Wes Anderson, for sure. I’ve also always liked what I’ve read about Clint Eastwood as a director. He’s not walking around shouting into a megaphone and wearing an ascot. I like the idea of it being a workmanlike job, and that you are a part of a team. Even though you’re in charge, you want people to feel free to contribute.

Wait — have you worked with a director who wore an ascot on set?

I don’t think so, but I’ve definitely worked with a few directors where I’ve found myself not listening to their direction. I was just imagining them wearing the ascot.

TIME movies

Watch the First Trailer for Pixar’s Inside Out

Bill Hader and Amy Poehler lend their voices to the animated film

Pixar movies have ventured under the sea, into the air and through outer space. Now, they’re turning inward.

Its upcoming film Inside Out will delve inside the head of an 11-year-old girl who struggles to understand her emotions as she navigates a new school. Her personified emotions — Joy (Amy Poehler), Fear (Bill Hader), Anger (Lewis Black), Disgust (Mindy Kaling) and Sadness (Phyllis Smith) — operate a mission control center inside her mind.

Inside Out is set to hit theaters on June 19, 2015, almost two years after Pixar’s last film, Monsters University.

TIME Television

How to Get Away With Hashtags: When Viewers and Networks Collide on Twitter

ABC Viola Davis stars in ABC's How to Get Away With Murder

Is it #HowToGetAwayWithMurder or #HTGAWM? (And other TV hashtag conundrums)

While viewers watched the twisty and turny premiere of How to Get Away With Murder last Thursday, iPhones in hand, they had many important thoughts to share with the Twitterverse about the newest Shonda Rhimes-produced show to hit primetime. (Like puns, and the realization that a familiar looking actor was Dean Thomas in Harry Potter). But while carefully crafting 140-character commentary, a wave of social media panic came billowing in:

In case you’re counting, which every live tweeter is, #HowToGetAwayWithMurder is a whopping 23 characters long — leaving significantly less room for commentary. And while the acronym #HTGAWM is less cumbersome, “it looks like a mouthful of gobbledygook,” as author and prolific TV tweeter Jennifer Weiner tells TIME.

Twitter has reinvigorated the act of watching live television, and active social viewers want to make sure they are seeing relevant tweets (and that their relevant tweets are being seen) under one, consistent hashtag conversation. But when multiple hashtags are trending: What do you use? Shonda Rhimes tweeted #HowToGetAwayWithMurder; her production company ShondaLand tweeted #HTGAWM; and writer/creator Peter Nowalk sometimes used both! (31 characters!)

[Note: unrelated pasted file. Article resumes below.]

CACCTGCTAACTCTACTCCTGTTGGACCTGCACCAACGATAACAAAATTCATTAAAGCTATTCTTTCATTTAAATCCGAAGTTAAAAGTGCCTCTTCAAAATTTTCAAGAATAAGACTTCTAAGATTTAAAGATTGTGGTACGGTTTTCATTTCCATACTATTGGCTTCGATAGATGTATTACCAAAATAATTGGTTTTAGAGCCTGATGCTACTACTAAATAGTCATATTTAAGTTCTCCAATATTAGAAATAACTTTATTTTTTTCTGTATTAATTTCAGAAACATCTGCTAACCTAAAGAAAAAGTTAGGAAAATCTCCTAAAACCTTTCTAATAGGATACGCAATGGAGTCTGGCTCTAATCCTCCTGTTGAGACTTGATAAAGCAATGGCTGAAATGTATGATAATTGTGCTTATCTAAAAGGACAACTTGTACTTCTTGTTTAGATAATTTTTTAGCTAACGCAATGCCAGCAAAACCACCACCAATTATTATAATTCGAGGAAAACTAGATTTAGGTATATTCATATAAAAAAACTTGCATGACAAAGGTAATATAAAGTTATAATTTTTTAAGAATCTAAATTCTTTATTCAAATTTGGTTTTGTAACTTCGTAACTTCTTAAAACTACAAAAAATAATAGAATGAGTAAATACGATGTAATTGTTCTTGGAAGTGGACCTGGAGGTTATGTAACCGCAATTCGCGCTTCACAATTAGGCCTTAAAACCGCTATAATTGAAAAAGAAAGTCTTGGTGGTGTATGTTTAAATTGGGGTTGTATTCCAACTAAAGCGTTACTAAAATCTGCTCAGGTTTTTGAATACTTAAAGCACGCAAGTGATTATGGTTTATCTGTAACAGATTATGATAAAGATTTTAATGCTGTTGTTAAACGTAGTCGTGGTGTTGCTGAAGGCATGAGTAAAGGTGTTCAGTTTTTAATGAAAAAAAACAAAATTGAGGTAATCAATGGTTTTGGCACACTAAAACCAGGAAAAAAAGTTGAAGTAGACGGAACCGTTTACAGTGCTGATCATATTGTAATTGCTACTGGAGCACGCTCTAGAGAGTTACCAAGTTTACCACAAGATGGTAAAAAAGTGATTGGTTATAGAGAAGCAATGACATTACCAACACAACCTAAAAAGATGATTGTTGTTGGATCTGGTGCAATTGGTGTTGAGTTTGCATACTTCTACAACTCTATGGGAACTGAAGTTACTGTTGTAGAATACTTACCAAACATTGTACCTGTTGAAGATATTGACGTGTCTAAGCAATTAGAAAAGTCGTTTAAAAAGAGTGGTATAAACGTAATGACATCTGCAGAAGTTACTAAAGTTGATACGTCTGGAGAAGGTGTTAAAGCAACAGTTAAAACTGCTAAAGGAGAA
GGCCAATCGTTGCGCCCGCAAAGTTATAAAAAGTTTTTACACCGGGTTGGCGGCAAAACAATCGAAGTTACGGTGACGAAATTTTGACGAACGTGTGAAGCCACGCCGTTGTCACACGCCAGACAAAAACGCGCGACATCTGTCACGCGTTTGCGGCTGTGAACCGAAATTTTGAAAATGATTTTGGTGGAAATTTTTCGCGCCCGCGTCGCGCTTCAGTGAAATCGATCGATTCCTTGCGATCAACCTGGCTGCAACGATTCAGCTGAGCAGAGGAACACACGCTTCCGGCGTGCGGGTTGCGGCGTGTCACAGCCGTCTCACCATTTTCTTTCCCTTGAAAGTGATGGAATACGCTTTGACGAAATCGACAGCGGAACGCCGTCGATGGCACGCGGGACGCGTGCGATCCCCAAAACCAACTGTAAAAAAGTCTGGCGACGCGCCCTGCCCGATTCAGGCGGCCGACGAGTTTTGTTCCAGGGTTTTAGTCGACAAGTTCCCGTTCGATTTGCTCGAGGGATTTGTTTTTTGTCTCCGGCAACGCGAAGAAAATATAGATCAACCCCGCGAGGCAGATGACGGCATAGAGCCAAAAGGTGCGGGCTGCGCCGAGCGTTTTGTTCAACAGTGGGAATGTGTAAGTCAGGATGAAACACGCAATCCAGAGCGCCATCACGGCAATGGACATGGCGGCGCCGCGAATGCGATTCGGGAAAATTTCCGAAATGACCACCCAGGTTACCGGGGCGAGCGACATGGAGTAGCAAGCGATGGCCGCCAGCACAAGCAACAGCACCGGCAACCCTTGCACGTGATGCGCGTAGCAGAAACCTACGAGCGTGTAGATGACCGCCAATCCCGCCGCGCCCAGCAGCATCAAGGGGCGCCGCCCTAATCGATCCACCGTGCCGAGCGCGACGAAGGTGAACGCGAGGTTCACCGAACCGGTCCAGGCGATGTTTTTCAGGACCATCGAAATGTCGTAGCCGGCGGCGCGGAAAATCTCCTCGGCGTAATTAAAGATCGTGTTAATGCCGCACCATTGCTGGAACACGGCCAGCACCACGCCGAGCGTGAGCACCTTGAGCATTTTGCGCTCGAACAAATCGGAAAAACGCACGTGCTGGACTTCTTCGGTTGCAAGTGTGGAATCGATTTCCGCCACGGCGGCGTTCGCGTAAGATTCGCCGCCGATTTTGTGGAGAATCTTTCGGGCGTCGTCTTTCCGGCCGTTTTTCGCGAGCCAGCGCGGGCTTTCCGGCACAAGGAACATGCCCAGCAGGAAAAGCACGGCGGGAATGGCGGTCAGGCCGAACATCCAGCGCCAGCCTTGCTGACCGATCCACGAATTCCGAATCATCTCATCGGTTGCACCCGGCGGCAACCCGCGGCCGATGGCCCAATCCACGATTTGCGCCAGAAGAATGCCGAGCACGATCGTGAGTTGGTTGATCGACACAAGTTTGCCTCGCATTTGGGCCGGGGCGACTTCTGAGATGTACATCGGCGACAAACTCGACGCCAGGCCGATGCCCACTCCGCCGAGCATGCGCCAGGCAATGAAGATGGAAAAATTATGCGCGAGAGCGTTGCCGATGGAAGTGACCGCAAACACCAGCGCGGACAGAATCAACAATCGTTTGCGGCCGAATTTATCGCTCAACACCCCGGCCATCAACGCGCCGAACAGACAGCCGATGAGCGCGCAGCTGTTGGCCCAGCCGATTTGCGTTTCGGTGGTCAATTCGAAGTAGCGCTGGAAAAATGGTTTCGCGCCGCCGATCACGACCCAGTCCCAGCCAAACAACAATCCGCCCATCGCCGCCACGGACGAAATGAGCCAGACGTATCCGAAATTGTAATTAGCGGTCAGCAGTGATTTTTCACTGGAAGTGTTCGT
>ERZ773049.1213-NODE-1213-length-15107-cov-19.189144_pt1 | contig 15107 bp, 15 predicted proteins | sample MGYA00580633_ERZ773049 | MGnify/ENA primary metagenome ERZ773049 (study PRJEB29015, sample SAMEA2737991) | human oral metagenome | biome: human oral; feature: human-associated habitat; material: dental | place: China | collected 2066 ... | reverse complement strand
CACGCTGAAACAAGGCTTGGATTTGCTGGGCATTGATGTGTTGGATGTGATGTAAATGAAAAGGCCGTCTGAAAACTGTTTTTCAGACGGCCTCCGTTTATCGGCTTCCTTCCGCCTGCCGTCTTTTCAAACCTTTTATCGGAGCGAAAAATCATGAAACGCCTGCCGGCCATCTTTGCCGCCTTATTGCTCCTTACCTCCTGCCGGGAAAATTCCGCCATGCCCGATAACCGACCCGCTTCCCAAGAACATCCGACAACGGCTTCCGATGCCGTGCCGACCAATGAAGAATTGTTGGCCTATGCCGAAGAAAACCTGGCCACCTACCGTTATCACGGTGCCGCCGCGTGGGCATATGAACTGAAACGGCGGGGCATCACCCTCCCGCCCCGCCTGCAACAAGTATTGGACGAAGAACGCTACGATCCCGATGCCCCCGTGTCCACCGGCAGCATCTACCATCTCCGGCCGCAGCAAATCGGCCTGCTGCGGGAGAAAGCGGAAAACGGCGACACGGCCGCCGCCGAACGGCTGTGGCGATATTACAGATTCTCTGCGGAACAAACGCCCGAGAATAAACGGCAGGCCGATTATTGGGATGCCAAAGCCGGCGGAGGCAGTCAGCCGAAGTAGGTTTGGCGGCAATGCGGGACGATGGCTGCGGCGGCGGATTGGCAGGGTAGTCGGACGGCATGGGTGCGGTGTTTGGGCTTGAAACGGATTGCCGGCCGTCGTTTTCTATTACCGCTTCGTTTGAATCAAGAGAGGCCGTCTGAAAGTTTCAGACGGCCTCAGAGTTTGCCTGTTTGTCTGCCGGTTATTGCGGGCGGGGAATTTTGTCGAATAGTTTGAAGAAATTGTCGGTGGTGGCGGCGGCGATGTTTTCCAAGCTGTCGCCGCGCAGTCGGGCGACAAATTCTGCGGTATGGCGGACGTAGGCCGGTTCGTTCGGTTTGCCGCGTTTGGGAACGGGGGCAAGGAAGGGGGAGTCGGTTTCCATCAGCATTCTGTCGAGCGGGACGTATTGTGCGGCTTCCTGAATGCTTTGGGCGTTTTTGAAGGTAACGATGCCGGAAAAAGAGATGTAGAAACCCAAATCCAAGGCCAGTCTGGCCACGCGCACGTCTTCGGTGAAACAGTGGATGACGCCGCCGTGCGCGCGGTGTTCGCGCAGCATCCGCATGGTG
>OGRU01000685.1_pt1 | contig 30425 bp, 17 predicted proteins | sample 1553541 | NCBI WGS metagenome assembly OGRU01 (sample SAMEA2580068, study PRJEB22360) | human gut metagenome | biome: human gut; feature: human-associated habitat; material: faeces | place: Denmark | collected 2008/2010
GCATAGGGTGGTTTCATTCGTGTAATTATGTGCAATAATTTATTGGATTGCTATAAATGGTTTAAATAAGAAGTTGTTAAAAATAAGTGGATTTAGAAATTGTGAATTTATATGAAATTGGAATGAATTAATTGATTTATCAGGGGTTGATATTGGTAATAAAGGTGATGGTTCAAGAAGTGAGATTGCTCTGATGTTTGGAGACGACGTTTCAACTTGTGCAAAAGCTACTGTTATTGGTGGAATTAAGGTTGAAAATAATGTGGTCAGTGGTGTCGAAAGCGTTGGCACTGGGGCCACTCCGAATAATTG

“The official hashtag is #HowToGetAwayWithMurder,” ABC Entertainment executive director of digital strategy Ben Blatt says, clarifying confusion for those tuning in to Thursday’s second episode. “Even knowing that it was on the longer side, we felt that it served the purpose of getting people to understand that this was a new show, and we wanted to brand the actual title.”

And it makes sense. Viewers aren’t familiar enough with the product to have a nickname or abbreviation resonate. While HTGAWM is reminiscent of How I Met Your Mother’s now nostalgic HIMYM — that show’s ascent to popularity predated Twitter, so the acronym was getting typed into text messages long before Twitter text boxes.

Blatt notes that even though promo material touts the longer hashtag, ABC went into its marketing decision with the knowledge that it will “probably end up with an abbreviated version” based on online habits.

ABC gave TIME statistics from Twitter showing that while 141,139 tweets employed #HowToGetAwayWithMurder, almost 50,000 used #HTGAWM — without any official promotion.

“We are going to start testing that more, and if we see that fans are using it, we’re going to pivot,” Blatt says. “That’s going to inform what we start doing for weeks two and three.”

Networks have learned to be malleable when it comes to official hashtags. According to Adam Zeller, VP of social media for Bravo and Oxygen Media, while the social, marketing, and editorial team decide based on consensus what official hashtag “feels right” before a new show airs: “Immediately after the premiere we will look at data and decide if it worked — and if not, we will change it to what the fans want to use.”

One of Zeller’s most surprising hashtag changes was for the show The People’s Couch, a reality show where viewers literally watch strangers watching television. (Yes, really). While Bravo decided to use #PeoplesCouch as a hashtag, displaying it on the screen throughout the broadcast, 95% of the audience independently decided to tweet using #ThePeoplesCouch — foregoing three precious characters.

Obviously, the official hashtag on-air and in promotions changed accordingly. A similar shift occurred when fans preferred #RHOM to the original suggested #RHOMIA for Real Housewives of Miami. With Oxygen’s Tuesday premiere of Nail’d It, a show about nail art, Zeller says, the team has flipped between using the branded #NaildIt versus #NailedIt.